OT organizations are still moving too slowly toward fully protecting their OT assets – but there are ways to address these challenges.
By Jim Richberg, Field CISO, Public Sector, Fortinet
Let’s start with the bad news first – operational technology (OT) organizations are still moving too slowly toward fully protecting their OT assets – even as industrial systems come under increased threat (with geopolitical events making attacks more likely). A major challenge is that as IT and OT have converged, it’s created new opportunities for bad actors – in other words, there are more vectors for potential attack. It’s no surprise, then, that 93% of OT organizations experienced an intrusion in the past 12 months, and 78% experienced more than three, according to the 2022 State of Operational Technology and Cybersecurity Report.
Here’s the good news – there are ways to address these challenges, including encryption, network segmentation and cybersecurity governance, among others.
The threat landscape is evolving rapidly
The report referenced above finds that enterprises are still moving too slowly to ensure that their operational technology (OT) assets are fully protected. This comes at a time when industrial systems are becoming more essential to the well-being of many businesses, more OT systems are connecting to the internet, geopolitical events are increasing the likelihood of attacks and IP-based threats are getting more advanced and damaging. This confluence of variables is pushing OT security up the risk hierarchy in many enterprises.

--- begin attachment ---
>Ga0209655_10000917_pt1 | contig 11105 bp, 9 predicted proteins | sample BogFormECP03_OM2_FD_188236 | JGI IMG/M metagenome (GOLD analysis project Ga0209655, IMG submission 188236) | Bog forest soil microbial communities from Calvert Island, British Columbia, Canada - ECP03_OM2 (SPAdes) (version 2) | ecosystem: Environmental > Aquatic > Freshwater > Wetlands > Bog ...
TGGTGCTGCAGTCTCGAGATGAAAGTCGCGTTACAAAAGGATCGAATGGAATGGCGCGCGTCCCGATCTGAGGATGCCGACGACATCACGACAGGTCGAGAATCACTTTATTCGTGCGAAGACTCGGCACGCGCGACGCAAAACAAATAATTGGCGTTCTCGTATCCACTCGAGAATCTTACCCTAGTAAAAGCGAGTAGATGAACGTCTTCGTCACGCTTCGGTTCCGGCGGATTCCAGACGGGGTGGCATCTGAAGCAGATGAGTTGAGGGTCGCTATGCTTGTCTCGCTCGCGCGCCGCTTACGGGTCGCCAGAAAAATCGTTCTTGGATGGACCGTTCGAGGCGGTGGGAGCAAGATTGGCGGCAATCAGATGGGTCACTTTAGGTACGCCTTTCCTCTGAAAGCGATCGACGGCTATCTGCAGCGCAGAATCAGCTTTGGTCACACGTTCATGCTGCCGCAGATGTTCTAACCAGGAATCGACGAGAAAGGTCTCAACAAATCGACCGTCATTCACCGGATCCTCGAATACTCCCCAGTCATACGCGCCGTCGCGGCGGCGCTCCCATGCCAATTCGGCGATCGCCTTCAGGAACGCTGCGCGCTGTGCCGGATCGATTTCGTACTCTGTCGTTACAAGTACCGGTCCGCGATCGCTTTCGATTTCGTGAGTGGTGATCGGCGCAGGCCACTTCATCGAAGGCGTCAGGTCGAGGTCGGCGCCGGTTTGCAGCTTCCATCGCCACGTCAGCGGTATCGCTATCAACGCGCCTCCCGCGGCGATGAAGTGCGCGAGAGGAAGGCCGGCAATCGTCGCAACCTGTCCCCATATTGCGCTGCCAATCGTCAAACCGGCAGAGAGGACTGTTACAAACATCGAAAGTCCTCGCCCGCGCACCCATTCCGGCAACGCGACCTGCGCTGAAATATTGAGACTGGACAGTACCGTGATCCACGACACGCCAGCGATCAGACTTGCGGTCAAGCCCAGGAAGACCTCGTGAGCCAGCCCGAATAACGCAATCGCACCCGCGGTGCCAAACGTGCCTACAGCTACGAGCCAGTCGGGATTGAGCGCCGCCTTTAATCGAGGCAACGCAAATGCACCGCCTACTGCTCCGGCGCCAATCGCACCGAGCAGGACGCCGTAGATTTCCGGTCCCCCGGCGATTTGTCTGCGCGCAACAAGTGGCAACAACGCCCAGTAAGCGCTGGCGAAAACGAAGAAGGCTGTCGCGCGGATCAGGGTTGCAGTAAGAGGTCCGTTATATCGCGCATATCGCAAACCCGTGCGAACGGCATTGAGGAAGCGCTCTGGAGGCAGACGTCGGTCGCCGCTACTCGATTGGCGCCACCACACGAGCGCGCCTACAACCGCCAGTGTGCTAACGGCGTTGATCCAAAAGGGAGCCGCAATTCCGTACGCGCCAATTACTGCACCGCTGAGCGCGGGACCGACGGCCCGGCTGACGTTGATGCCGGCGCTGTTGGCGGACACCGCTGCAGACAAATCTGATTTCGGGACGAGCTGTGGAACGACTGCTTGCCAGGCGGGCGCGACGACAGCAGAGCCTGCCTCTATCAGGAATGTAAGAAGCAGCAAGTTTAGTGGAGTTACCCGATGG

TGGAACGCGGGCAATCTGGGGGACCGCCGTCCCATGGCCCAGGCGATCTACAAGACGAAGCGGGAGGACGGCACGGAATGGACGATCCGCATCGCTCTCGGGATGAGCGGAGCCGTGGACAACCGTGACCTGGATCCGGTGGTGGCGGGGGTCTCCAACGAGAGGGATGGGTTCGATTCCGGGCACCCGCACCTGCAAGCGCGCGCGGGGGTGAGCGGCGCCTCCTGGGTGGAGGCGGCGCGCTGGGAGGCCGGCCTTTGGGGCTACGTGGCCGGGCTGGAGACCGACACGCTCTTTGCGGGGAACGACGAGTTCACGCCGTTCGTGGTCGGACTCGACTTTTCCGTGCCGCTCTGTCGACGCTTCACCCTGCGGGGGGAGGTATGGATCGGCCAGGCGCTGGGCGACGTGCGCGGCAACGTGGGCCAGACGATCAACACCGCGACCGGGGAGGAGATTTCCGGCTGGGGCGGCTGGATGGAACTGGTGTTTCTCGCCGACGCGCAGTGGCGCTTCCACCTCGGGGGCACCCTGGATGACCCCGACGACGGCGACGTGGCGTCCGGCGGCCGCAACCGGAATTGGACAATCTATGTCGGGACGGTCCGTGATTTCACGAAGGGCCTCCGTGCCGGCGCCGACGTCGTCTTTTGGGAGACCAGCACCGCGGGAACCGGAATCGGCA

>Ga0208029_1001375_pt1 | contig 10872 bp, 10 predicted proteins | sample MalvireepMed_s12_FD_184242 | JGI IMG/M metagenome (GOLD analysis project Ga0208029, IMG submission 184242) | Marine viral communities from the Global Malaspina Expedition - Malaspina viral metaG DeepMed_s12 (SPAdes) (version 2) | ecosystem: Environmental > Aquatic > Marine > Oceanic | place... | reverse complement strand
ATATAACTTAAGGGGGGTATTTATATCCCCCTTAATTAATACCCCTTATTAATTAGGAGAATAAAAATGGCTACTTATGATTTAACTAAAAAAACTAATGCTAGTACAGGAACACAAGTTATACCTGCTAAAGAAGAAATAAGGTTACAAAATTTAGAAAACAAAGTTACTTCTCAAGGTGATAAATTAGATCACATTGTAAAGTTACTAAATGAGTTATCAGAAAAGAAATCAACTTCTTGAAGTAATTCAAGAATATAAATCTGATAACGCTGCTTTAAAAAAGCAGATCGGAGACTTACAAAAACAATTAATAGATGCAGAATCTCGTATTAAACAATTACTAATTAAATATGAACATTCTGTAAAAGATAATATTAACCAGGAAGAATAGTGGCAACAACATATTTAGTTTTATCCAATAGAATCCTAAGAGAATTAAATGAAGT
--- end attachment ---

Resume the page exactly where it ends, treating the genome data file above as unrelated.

While OT security has the attention of corporate leaders, it continues to be owned by relatively low-ranking workers, according to this year’s report. Though security is a factor in most survey respondents’ performance metrics, many are evaluated more on efficiency criteria, which may tempt leaders to cut corners on security.
Enterprises’ security outcomes haven’t changed much during the last year. Money or data loss, brand erosion, downtime, and even lower physical safety were all consequences. Most organizations, without a doubt, have more work to do. However, a small percentage of survey respondents reported experiencing no incursions last year, and the report outlines some best practices that are likely to be used by such organizations. These include implementing role-based network access control (NAC) and making security vulnerability response time one of their top success metrics.
How convergence has changed the game
OT networks used to be air-gapped, isolated environments. Availability and reliability have traditionally taken precedence over cybersecurity in critical infrastructure and production scenarios. However, the advent and proliferation of IT applications that monitor and manage real-time industrial environments has caused OT and IT networks to converge. Because of this convergence, OT is now vulnerable to the same cybersecurity dangers that IT has been dealing with for decades.
Machines and devices may connect and share data thanks to this convergence of IT and OT networks. However, the growing risks to critical infrastructure are significant. You can better protect your business from cyberattacks by understanding the ramifications of convergence.
Five fixes for convergence challenges